Oscar nominee for Best Documentary Feature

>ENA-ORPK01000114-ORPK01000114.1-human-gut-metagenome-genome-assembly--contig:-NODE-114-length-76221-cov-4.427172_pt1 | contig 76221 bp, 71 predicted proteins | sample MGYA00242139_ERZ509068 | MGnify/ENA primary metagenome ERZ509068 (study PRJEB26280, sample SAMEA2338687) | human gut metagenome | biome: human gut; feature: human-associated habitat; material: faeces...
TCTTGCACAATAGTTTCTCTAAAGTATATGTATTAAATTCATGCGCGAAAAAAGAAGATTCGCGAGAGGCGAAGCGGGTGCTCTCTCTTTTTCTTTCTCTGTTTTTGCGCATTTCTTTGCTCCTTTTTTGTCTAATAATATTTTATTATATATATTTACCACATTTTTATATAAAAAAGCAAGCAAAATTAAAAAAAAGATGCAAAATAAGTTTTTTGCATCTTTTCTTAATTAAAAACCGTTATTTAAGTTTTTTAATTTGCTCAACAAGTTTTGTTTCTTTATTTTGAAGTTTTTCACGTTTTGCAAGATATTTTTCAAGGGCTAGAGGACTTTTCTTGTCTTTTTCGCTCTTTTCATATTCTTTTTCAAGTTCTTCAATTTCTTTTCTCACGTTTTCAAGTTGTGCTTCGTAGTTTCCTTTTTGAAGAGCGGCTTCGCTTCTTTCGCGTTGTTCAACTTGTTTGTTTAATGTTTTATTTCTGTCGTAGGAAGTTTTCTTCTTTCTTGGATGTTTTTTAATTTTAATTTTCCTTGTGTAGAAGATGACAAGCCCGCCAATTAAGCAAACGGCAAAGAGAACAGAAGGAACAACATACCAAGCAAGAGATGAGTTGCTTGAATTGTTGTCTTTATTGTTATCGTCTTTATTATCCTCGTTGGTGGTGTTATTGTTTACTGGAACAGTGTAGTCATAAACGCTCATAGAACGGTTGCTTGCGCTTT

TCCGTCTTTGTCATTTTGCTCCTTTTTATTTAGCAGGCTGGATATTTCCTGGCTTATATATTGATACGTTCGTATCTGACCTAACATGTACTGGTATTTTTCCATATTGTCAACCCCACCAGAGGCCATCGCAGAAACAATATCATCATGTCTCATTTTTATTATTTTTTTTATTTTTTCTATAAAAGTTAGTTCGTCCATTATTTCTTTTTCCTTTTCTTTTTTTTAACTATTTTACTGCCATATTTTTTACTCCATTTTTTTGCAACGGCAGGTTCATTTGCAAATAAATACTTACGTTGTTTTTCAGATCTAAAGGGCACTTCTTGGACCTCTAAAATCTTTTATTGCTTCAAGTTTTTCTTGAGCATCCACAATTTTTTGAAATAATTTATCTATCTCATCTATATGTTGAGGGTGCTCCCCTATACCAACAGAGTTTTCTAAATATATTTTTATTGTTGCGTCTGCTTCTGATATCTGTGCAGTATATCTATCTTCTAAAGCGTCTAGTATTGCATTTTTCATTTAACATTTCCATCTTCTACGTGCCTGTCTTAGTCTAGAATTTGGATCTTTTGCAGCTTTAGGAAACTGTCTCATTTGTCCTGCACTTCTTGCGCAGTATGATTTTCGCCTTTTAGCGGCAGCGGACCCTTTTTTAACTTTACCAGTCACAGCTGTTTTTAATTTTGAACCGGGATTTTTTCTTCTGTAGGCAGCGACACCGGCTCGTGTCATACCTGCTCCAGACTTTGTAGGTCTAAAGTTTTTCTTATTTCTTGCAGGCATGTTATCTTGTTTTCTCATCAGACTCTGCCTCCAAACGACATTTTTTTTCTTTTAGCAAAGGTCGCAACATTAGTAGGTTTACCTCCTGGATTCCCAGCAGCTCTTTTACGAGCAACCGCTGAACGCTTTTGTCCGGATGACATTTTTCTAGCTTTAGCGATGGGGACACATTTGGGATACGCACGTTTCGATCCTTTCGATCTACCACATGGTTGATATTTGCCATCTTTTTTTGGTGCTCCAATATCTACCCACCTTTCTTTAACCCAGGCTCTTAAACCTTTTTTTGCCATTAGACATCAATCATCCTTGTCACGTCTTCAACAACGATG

It’s kinda like science fiction — one of those post-the-collapse-of-nature dystopias of the 1970s — except it’s real. Documentarian Hubert Sauper uses a startling subtlety to examine the long-term sociological effects of one bone-headed environmental misstep: the introduction of the Nile perch into Lake Victoria in the mid 20th century. The perch decimated the other fish in the lake… and as a side effect, destroyed the local communities, too. Oh, sure, the perch is Tanzania’s biggest export to Europe, but the economic colonialism that comes with the perch industry has devastated the native societies who supply workers for the fisheries and the processing plants. Sauper catches disturbing footage of Tanzanians left to scrounge among the discarded fish heads and guts for sustenance while the tasty and nutritious bits head off to Europe to fetch a tidy profit for the exporters… who are other Europeans, of course. Drugs, violence, despair — this is the legacy of the Nile perch. It’s worse than that, too, and Sauper’s decision to leave much of his point to insinuation and implication may cause some to overlook the film’s power. Those who pay attention, though, will find layers of grim horror.